The Ramsay sisters wrote consistently to Eddy, in order to keep her informed about the growing Christian Science movement in Scotland. In May 1902 many people, including Lord Dunmore of the British aristocracy, visited Edinburgh to hear a lecture by William G. Ewing, who served on the Christian Science Board of Lectureship. Charlotte wrote to Eddy on May 14, 1902:
The lecture was beautiful, & we had a grand audience- Many came from all parts of Scotland & from the north of England, & so much love & thankfulness was expressed- Dear Mrs Colles, Lord Dunmore, & other of our London friends were with us. We had such a happy service on Sunday, our little hall taxed to the uttermost to hold all the people- This has been a glad day for Scotland, & we shall go on with renewed energy in our work, & with a nearer & dearer sense of the Omnipotence of Infinite Love-8
A few months later, in December 1902, Charlotte wrote to Eddy about changes to the church leadership:
Our annual meeting was held on the 13th & there have been some changes made on our Board of Directors. We know that this is a sign of progress, for it clearly points to activity, & to the sifting of the tares & wheat. Since this church was organized three years ago, there have been charges on the Board every year, & each time it has meant an improved condition.9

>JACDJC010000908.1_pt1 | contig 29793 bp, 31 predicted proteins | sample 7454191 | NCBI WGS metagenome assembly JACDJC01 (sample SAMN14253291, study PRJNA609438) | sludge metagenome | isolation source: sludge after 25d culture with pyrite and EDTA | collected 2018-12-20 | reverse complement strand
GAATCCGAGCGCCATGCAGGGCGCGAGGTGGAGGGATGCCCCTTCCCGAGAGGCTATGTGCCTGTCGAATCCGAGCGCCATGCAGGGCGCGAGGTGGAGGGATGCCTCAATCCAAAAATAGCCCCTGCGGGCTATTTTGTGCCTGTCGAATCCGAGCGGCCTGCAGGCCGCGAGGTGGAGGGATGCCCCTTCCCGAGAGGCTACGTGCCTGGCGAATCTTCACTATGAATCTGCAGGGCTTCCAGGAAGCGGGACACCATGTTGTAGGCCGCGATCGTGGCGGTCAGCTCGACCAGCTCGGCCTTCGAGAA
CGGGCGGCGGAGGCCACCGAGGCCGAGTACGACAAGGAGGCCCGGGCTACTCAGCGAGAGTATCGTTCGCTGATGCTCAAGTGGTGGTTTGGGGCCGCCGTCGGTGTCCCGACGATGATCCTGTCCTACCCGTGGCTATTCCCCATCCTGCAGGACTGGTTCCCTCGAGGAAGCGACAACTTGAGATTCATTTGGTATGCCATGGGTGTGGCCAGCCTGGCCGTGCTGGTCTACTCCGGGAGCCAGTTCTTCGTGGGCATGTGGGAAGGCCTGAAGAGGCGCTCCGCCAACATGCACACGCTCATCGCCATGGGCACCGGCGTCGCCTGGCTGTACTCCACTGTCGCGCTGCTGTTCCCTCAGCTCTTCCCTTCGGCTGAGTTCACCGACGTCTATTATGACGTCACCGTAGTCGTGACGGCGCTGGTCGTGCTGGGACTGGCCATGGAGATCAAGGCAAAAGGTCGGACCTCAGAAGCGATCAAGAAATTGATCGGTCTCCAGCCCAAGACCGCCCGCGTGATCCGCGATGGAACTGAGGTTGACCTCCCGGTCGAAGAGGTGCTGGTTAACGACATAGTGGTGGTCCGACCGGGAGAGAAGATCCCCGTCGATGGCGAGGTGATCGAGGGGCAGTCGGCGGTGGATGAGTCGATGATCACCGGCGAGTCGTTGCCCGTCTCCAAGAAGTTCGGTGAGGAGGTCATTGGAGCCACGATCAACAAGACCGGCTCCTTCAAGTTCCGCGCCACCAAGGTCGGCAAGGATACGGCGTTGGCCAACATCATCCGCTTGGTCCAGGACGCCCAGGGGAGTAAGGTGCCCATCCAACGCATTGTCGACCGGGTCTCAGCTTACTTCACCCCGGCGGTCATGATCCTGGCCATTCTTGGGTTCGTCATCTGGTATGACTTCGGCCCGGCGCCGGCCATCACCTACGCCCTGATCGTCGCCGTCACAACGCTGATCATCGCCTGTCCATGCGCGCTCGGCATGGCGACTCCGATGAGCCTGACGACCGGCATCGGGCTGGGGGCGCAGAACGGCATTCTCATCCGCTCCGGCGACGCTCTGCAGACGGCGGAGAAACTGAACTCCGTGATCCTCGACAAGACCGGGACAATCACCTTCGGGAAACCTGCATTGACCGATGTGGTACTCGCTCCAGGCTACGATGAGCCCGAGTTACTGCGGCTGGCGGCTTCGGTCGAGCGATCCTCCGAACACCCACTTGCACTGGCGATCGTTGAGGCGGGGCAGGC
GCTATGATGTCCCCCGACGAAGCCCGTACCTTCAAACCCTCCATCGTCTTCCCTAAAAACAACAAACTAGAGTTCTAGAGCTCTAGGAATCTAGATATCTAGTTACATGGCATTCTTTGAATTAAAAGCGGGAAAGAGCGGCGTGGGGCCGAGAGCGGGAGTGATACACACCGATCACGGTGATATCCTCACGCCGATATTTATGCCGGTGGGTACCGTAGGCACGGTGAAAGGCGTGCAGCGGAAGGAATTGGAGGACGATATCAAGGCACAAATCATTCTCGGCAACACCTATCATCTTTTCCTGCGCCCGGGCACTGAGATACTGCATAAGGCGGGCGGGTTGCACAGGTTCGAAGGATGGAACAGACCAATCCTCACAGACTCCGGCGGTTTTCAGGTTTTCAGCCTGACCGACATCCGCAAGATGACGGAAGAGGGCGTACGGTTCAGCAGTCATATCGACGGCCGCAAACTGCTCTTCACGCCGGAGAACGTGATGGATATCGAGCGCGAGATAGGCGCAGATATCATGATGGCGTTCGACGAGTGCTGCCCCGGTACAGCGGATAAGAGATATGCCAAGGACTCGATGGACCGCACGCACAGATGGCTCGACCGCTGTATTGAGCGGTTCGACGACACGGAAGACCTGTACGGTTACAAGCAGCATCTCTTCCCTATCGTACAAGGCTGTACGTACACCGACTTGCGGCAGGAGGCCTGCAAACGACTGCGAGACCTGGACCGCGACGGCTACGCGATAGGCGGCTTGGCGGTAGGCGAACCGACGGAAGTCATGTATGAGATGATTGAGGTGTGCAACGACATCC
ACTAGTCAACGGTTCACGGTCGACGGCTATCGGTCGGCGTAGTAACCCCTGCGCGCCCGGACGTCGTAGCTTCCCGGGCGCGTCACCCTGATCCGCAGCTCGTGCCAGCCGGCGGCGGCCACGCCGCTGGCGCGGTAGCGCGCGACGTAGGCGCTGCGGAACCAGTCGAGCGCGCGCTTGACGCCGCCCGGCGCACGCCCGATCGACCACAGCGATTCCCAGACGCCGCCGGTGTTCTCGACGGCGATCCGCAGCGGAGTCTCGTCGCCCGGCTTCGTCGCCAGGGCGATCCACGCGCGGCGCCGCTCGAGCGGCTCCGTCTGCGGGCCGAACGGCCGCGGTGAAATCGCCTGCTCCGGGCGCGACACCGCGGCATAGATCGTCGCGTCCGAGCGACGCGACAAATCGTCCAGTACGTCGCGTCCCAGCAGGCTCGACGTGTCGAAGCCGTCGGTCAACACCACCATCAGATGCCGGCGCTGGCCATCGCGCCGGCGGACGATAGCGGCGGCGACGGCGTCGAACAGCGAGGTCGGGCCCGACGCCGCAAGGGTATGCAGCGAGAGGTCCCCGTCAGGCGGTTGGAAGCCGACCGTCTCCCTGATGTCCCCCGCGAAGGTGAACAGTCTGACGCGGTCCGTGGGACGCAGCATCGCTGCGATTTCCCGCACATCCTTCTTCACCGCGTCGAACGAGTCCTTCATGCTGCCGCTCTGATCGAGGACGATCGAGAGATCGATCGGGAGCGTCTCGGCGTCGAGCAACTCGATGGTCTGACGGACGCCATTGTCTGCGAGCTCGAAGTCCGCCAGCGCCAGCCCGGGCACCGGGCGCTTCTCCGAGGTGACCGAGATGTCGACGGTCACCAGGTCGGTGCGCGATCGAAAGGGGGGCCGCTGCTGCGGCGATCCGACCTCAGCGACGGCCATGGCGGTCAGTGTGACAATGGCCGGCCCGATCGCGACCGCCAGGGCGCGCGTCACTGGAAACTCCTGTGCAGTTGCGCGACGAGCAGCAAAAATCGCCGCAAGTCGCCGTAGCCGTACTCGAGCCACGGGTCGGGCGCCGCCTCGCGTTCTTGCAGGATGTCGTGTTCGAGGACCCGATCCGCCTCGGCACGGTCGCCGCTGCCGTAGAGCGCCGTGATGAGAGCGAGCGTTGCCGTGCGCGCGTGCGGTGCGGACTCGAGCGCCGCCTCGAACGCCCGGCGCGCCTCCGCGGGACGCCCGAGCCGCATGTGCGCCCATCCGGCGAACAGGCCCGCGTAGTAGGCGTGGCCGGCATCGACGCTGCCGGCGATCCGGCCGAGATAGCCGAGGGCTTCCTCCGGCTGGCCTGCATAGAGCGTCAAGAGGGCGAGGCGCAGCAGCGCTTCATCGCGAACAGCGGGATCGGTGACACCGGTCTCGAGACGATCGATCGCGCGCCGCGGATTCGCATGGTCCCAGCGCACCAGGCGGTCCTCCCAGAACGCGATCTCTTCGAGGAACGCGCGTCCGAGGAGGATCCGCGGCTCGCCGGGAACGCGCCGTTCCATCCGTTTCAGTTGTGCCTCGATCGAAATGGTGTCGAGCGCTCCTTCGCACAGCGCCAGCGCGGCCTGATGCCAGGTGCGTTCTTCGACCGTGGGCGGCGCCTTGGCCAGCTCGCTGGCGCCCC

As the church and its leadership evolved, the surrounding community grew with it. In 1907 a committee that included Charlotte reported on the expanding movement in Edinburgh:
We are sure you will be glad to know that Christian Science is getting a firm hold in this country… Copies of our text-book have been accepted by eight of the principal libraries in this city, and by the prison, and the Sentinel is supplied every week to ten hotels and to the station waiting-rooms.10
In 1901 a donation from Eddy had started a building fund for the church in Edinburgh. Eight years later it was announced that a church would be erected. In a November 2, 1909, letter, Eddy congratulated Charlotte and the church board:
Like the gentle dew of heaven and the refreshing breeze of morn, comes your dear letter to my waiting heart, waiting in due expectation of just such blessedness, crowning the hope and hour of divine Science, than which nothing can exceed its ministrations of God to man. I congratulate you on the prospect of erecting a church building, wherein to gather in praise and prayer for the whole human family.11
Only a year later, church president Mary ceremoniously laid the first foundation stone for the building on July 1, 1910. In a July 1, 1910, letter to Eddy, she described the building plans:
Inside, our church will take the form of a hall of moderate dimensions, well lit and airy, with no decoration but handsome wood panelling to a considerable height, and a platform with carved balustrade. The Sunday School rooms are underneath, but with good windows as the ground falls pretty rapidly away to the Water of Leith. Outside, the church will be simple and strong, but dignified, as befits our old historic town the greatest Cause on earth.12